By Torie Wells
Brown cardboard boxes. Packing tape. Delivery trucks. They’ve become so commonplace in a society where books, clothes, and even food can be delivered to your door in a matter of days—sometimes hours.
José Holguín-Veras, professor of civil and environmental engineering at Rensselaer Polytechnic Institute, spends much of his time thinking about the effect that delivery explosion has on city streets, the environment, and businesses across the country and the world.
“The number of freight trips in New York City is larger than the number of deliveries when New York City was a manufacturing powerhouse in the 1960s,” said Holguín-Veras, who is also the director of the Volvo Research and Educational Foundations (VREF) Center of Excellence for Sustainable Urban Freight Systems.
He said that developing new, business-friendly sustainable solutions for shipping goods is an increasingly pressing concern.
“Because of the gravity of climate change, we need to use collaborative approaches involving the public and private sectors and researchers to find solutions not only to benefit the environment, but also to increase economic productivity,” he said.
Holguín-Veras’ research has found that relatively small changes in the timing and frequency of freight deliveries—such as switching the standard delivery window from day to night—may have significant environmental and economic advantages.
A key example is the Off-Hour Delivery program designed by Holguín-Veras and his team, which was implemented in New York City. Data his team collected and analyzed showed a considerable benefit to commuters, businesses, and the environment when deliveries were made and accepted between the hours of 7 p.m. and 6 a.m.
This shift in scheduling is effective because trucks that are traveling on less congested roadways can take more direct routes, cutting down on miles traveled and time on the road. The trucks’ engines operate more efficiently, emitting less pollution, because the vehicles can move more quickly and aren’t constantly stopping and going.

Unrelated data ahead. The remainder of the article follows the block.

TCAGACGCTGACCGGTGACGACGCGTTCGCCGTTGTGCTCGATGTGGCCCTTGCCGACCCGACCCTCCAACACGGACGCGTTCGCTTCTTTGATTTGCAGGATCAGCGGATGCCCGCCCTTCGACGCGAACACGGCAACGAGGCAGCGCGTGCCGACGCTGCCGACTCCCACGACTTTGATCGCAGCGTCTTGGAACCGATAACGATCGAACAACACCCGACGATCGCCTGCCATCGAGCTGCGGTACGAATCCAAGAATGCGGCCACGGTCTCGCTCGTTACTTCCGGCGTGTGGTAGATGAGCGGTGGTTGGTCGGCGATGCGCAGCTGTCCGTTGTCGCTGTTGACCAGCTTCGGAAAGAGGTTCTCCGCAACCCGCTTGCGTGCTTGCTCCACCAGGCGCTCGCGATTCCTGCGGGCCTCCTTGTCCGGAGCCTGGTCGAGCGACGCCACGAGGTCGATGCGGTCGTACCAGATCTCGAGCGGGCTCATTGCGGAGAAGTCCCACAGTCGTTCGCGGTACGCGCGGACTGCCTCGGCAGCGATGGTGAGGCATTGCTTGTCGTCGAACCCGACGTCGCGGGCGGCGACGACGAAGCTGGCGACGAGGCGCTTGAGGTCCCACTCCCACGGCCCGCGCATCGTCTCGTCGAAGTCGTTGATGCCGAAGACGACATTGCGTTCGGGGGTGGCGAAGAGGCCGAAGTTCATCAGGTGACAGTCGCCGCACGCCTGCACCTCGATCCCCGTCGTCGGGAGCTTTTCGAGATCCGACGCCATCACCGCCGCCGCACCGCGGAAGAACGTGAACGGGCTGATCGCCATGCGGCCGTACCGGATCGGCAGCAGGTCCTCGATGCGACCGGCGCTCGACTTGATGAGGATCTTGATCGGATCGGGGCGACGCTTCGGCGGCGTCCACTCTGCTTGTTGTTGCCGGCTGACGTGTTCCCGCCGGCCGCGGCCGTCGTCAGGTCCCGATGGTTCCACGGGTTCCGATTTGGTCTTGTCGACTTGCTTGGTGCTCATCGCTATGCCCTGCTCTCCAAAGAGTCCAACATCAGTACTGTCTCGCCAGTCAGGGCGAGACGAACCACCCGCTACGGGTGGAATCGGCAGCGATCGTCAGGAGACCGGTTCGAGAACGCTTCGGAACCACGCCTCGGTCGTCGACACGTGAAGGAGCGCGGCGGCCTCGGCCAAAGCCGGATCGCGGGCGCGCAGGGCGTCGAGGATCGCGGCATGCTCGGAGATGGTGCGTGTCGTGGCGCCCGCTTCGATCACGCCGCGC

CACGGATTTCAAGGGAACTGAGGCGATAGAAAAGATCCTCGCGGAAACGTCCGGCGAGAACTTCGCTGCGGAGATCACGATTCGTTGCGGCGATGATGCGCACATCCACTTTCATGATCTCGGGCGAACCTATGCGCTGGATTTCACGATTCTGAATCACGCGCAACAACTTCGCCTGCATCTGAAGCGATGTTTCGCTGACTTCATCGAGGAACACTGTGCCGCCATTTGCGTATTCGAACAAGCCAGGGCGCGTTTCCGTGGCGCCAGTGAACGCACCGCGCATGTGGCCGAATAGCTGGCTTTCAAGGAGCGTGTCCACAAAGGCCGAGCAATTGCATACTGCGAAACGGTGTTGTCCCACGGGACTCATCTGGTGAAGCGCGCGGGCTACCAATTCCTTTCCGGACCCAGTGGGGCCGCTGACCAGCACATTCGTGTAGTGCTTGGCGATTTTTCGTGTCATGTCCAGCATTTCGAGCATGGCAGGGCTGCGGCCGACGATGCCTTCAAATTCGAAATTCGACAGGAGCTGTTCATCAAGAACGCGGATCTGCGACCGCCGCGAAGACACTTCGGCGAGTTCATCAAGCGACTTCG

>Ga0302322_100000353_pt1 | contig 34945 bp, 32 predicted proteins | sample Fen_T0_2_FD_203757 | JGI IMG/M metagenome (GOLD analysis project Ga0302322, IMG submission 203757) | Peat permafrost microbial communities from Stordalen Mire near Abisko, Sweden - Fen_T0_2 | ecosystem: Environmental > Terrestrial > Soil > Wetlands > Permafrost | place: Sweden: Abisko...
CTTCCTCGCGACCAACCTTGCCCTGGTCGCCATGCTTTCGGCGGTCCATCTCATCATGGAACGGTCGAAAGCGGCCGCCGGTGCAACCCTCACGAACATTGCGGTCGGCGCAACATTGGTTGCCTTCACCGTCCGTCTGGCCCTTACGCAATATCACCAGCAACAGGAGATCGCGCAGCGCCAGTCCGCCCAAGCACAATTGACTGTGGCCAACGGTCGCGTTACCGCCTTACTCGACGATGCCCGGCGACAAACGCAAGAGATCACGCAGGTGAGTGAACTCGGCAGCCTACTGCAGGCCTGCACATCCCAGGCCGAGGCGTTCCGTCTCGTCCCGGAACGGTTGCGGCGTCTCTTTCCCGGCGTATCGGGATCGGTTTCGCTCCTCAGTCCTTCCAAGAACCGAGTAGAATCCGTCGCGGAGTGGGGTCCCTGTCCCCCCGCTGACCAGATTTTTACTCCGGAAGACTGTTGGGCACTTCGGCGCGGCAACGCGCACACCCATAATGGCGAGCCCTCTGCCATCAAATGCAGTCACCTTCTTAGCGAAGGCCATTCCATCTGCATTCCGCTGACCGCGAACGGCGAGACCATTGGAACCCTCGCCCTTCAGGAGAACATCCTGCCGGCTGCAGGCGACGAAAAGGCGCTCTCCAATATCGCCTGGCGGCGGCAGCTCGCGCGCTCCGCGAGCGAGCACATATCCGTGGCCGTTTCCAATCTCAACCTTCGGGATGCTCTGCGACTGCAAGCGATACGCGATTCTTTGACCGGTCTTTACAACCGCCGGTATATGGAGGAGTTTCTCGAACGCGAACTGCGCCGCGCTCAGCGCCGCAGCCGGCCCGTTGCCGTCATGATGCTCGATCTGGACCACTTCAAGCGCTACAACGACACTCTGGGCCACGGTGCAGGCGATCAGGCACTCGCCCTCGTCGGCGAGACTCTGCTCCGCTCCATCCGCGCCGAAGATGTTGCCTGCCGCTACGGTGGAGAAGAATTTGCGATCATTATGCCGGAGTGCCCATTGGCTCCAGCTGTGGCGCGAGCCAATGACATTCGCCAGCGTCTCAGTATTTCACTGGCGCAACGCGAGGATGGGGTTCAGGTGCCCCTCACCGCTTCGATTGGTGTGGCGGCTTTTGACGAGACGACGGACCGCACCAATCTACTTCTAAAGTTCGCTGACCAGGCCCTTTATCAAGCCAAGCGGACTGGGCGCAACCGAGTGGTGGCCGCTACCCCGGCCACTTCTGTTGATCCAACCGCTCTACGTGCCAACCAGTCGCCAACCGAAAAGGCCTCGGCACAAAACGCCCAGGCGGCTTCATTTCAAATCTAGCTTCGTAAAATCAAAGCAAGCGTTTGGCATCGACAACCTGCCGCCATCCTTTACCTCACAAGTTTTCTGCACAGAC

“For every receiver that switched deliveries to the off-hours, we estimated that the total amount of travel saved for the commuters in the city was 10 days,” said Holguín-Veras.
The team found that simply delivering goods overnight, instead of during daytime traffic, reduced a truck’s emissions by an estimated factor of 65 percent.
“Just to give you a sense of the magnitude of the number, President Obama mandated increases in efficiencies for trucks and the goal was increasing energy efficiency by about 25 percent in 10 years,” Holguín-Veras said.
To further examine how changing the behavior of supply chains could reduce energy consumption, a Rensselaer research team—with the support of a $2 million grant awarded by the U.S. Department of Energy in 2017—will soon start collecting data from trucks making deliveries in, around, and between Albany and New York City.
The researchers are interested in examining transport in congested areas as well as long-distance travel, including the use of barges and ships.
The data collection is part of a larger “living lab” project to evaluate and help implement changes in freight demand patterns that will reduce energy use and foster “energy-efficient logistics.”
“The goal is to use a public and private collaborative approach to induce increases in the performance of supply chains—in essence trying to make delivery faster, more efficient, and result in a smaller amount of negative externalities like pollution and congestion,” Holguín-Veras said.
Holguín-Veras and his team believe similar benefits realized by off-hour deliveries can be achieved with other behavior changes, such as consolidation of deliveries and changes in mode.
The researchers are now looking to collect baseline data from companies to help inform possible public and private policy changes. Holguín-Veras said the team is still looking for companies that are interested in participating.